Not “falling for the okey-doke”: #BlackLivesMatter as resistance to disinformation in online communities

Kishonna L. Gray, Breigha Adeyemo

Research output: Contribution to journalArticlepeer-review

1 Scopus citations


Black lives have continually been subject to historical and contemporary harassment campaigns attempting to disrupt and usurp Black engagement in a multitude of institutional arenas. Black folks have resisted these attempts to re-establish control and containment that are rooted in white and/or masculine anxieties, anger, and fear. Black women in particular have been at the forefront of these resistance campaigns, reminding us not to fall for the “okey-doke” of the mis/disinformation levied upon our communities. This paper explores disinformation and fake news trends through a Black cyberfeminist lens. New patterns and methods of disinformation (while old) are (re)emerging alongside new and evolving information and digital technologies. This paper argues that #BlackLivesMatter can be understood as resistance to disinformation in online communities through the continued innovation of Black women’s digital praxis. It further argues that despite the attempts of the most recent information war to render Black perspectives invisible, Black women’s digital praxis has proved worthy to combat the harmful effects of disinformation campaigns levied against the Black community.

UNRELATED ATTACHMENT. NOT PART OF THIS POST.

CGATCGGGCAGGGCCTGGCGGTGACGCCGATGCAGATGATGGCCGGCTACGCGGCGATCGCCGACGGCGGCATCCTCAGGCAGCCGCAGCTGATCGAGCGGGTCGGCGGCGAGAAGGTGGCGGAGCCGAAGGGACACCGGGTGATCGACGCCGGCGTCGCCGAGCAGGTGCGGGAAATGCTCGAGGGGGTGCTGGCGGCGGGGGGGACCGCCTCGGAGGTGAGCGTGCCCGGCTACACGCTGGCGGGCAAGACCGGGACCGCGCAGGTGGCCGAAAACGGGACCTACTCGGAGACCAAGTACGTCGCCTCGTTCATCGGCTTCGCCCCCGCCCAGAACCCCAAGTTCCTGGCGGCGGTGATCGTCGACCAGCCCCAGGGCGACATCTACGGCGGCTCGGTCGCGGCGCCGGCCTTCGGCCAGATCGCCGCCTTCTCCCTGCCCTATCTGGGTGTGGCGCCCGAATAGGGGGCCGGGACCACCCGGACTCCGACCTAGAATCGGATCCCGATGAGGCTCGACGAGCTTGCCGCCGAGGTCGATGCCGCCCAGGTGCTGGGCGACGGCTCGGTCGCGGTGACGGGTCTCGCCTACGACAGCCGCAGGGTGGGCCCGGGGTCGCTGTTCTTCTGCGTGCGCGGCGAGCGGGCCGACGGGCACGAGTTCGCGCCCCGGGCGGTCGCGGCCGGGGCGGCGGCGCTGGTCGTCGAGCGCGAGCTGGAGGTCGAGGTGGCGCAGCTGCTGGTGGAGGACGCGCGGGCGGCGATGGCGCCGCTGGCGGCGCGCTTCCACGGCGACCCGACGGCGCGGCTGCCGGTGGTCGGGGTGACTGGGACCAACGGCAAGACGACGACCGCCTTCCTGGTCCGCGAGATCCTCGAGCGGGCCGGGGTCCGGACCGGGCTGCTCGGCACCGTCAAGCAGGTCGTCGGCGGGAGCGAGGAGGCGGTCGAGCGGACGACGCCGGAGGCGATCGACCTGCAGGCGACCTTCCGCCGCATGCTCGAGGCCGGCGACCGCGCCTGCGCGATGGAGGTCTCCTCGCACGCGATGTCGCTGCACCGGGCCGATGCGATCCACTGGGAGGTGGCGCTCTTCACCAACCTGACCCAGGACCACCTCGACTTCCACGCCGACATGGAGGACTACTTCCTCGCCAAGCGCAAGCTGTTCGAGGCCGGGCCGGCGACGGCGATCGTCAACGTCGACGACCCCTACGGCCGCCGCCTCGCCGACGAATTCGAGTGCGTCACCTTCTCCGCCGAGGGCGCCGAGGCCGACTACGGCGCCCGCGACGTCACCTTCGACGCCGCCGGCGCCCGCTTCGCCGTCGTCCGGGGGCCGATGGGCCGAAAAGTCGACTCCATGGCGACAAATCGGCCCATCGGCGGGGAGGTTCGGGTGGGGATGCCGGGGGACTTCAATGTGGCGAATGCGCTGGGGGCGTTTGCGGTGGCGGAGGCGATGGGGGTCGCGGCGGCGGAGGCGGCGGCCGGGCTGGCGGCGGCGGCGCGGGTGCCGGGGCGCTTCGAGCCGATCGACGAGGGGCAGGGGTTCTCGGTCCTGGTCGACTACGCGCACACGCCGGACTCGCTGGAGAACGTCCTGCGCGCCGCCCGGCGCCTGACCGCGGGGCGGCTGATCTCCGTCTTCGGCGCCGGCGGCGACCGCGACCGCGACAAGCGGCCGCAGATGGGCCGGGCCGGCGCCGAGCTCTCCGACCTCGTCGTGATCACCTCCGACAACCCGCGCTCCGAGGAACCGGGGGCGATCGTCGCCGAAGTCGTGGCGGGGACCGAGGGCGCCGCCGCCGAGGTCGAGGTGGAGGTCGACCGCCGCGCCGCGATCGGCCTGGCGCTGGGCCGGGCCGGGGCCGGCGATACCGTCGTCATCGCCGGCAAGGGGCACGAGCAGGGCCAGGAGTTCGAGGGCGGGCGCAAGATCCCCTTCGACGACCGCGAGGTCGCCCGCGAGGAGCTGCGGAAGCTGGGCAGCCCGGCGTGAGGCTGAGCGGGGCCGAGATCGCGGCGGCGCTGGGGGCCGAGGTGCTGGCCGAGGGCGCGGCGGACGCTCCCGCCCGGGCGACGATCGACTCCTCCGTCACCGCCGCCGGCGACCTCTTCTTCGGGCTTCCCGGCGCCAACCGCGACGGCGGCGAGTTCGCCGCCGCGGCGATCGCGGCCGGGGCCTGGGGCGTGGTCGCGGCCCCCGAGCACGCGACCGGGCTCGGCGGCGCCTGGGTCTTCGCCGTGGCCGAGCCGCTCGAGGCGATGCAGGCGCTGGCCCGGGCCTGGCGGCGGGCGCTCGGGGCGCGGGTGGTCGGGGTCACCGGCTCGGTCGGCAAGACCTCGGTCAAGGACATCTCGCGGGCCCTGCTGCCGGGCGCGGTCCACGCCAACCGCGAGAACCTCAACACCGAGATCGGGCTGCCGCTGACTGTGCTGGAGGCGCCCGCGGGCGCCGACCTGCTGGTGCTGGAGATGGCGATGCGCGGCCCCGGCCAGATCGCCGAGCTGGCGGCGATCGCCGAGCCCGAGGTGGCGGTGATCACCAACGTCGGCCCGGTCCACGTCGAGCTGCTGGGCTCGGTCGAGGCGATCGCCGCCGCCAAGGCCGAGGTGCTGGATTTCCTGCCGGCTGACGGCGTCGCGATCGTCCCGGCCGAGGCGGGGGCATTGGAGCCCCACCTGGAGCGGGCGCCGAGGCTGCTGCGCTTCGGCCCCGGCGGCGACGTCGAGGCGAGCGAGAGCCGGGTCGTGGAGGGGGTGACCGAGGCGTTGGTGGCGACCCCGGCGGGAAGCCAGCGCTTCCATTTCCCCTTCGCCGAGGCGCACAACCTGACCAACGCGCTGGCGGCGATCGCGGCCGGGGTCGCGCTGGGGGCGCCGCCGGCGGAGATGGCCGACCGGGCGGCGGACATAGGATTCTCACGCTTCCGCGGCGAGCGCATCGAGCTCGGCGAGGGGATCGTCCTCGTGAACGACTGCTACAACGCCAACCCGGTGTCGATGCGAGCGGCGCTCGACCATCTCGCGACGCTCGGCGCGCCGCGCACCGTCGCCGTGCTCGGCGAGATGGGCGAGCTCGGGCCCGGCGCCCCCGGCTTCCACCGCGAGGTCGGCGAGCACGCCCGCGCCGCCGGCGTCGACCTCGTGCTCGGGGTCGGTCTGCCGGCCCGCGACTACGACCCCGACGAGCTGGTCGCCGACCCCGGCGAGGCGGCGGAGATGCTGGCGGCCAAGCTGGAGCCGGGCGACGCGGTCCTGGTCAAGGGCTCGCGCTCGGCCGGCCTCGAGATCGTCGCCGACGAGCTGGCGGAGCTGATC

Original languageEnglish
Pages (from-to)868-871
Number of pages4
JournalFeminist Media Studies
Issue number5
StatePublished - 2021

Bibliographical note

Publisher Copyright:
© 2021 Informa UK Limited, trading as Taylor & Francis Group.


  • Black cyberfeminism
  • Black lives matter
  • disinformation
  • fake news

ASJC Scopus subject areas

  • Gender Studies
  • Communication
  • Visual Arts and Performing Arts


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